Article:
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Goulds Country, TAS

Tiny timber ghost town between Launceston and St Helens.

Goulds Country is a wooden township. It comprises a few timber buildings set on the side of gently undulating hills with the dramatically beautiful Blue Tier rising behind it. This is Tasmania at its most rural and idyllic.


Goulds Country is located 147 km west of Launceston via the Tasman Highway and 273 km north east of Hobart via the Midland and Esk Highways.


Origin of Name

Gould's Country is named after Charles Gould who was a geologist who arrived in the area in the 1860s. It was previously known as Kunnarra. There is a story that the area - it is hardly a town - was named on a Friday afternoon in Hobart by a government body where everyone wanted to go home for the weekend. To speed the process up someone suggested that it be named after Charles Gould and the best they could come up with was Gould's Country.


Things to See and Do

More a Story than Places to Inspect
When I first went to Goulds Country (it seems to have dropped the apostrophe) in 1995 the few locals who were still living there were eager to tell me of how in the 1860s the geologist Charles Gould had come through the area searching for tin lodes and, although the place was known as Kunnarra, he renamed it Goulds Country. No one seemed to know why he decided to name it after himself ... but he did. Around 1875 payable tin was discovered in the area and by 1880 the Anchor Mine was in operation. In the sixteen years between its opening and 1896 the Anchor Mine yielded 30,734 tons (31,227 tonnes) of ore and in 1899 it produced 18,300 tons (18,594 tonnes) which yielded a healthy 62 tons (63 tonnes) of pure tin. The following year, with the population of the town around 400, William Trowbridge built the town's first hotel but, partly because it was built of timber like all the buildings in the town, it burnt down in 1910. A new hotel, the Travellers Rest was built shortly after. It still stands but no longer operates as a hotel. In her pamphlet An Introduction to Goulds Country, which I obtained in 1995, Jennifer P. Burns sums up the appeal of the town "We believe Goulds Country is a fine, unadulterated example of early Tasmania; of how people selected a site and built a pub or a shop and a dwelling. Goulds Country as it stands today is worth keeping and is part of Tasmania's heritage." That's about it. The appeal lies in the simple fact that it is a window into the old tin mining towns of north-east Tasmania. Mind you, no story of a town would be complete without mention of the characters who lived there and my favourite, told to me by the two people in the photo, is of Alex Johnson who moved to Goulds Country when he was in his sixties. Undaunted by the physical labour involved, he cut and cleared timber and bush from his 50 acres (20.2 ha) of land. It was a remarkable achievement and as a reward for all his fitness and hard work he lived until he was 96. They breed them tough around Goulds Country.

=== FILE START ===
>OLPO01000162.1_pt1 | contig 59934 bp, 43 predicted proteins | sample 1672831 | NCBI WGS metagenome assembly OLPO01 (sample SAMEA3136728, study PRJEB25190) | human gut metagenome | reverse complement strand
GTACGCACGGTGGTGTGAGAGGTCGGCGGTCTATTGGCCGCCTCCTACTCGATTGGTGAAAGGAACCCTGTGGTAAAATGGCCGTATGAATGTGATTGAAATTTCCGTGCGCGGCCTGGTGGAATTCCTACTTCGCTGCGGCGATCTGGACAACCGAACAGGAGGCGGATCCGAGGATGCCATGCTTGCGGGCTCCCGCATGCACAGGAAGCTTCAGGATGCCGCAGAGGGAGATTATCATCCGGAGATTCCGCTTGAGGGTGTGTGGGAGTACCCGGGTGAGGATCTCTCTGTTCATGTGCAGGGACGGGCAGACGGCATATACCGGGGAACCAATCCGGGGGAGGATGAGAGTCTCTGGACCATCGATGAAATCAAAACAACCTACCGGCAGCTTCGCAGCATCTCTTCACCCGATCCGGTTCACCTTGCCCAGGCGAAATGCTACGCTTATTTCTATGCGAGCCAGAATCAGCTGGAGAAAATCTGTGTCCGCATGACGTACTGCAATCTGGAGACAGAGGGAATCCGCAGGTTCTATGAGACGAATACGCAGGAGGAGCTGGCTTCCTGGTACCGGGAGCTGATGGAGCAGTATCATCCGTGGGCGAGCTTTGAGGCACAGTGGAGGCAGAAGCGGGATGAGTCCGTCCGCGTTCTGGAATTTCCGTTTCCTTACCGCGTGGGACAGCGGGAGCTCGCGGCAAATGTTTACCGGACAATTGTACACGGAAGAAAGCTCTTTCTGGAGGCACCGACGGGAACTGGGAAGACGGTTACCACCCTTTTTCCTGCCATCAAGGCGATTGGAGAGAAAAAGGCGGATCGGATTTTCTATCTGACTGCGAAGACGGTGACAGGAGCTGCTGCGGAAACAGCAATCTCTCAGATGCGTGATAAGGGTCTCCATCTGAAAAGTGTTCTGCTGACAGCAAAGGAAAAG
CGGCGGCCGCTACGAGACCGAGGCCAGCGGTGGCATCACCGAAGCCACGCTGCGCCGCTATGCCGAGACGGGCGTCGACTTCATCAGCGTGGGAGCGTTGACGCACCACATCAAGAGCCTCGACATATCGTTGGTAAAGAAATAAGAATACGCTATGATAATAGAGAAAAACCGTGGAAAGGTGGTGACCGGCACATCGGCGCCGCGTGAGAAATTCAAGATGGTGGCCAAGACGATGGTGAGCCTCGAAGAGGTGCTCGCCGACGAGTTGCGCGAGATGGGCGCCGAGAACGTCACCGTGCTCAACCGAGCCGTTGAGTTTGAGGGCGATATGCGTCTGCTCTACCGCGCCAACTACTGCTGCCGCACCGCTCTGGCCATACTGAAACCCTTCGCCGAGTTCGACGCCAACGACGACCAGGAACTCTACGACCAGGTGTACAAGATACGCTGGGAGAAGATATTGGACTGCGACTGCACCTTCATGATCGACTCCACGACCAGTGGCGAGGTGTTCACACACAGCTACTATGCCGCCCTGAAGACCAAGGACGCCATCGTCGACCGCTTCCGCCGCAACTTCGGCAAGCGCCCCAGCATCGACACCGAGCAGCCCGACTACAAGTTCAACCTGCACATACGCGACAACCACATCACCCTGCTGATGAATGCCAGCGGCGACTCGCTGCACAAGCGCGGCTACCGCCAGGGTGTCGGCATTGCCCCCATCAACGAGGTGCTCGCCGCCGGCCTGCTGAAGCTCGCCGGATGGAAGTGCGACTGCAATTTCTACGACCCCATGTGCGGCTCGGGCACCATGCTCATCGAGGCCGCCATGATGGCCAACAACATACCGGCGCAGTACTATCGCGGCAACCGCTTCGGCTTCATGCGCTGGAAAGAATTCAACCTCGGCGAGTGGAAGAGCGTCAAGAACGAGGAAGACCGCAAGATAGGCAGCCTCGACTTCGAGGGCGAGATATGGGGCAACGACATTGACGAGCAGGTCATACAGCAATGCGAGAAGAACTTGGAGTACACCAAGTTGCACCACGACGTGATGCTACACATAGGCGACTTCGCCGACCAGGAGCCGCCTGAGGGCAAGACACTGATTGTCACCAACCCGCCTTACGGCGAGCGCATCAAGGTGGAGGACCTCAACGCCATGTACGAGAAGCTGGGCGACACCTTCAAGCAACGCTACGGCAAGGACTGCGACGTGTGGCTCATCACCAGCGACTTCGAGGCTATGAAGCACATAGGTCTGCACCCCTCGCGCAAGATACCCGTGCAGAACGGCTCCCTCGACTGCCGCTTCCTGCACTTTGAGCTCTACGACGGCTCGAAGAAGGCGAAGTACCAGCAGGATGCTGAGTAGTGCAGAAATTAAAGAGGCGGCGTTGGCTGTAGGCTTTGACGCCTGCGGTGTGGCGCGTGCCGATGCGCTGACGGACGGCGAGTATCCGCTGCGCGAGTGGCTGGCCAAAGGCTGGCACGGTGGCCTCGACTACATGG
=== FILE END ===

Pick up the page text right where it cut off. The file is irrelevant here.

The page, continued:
* Prior to European settlement the area had been inhabited by members of the Tyerrernotepanner Aboriginal language group for thousands of years.

* In the 1860s the country around Goulds Country was explored by the geologist Charles Gould.

* Around 1875 tin was discovered at Lottah and The Anchor Mine was opened in 1880

* From 1880-1896 the Anchor mine produced 30,734 tons of ore (31,227 tonnes). The water for the mine was brought from the Marie-Louise Dam on the Blue Tier by water race.

* In 1899 the mine produced 18,300 tons (18,594 tonnes) of stone which yielded 62 tons (63 tonnes) of tin ore.

* By 1900 Goulds Country had a population of 400 and the town had a telegraph office, a school, churches, council chambers, a court, bank and public hall.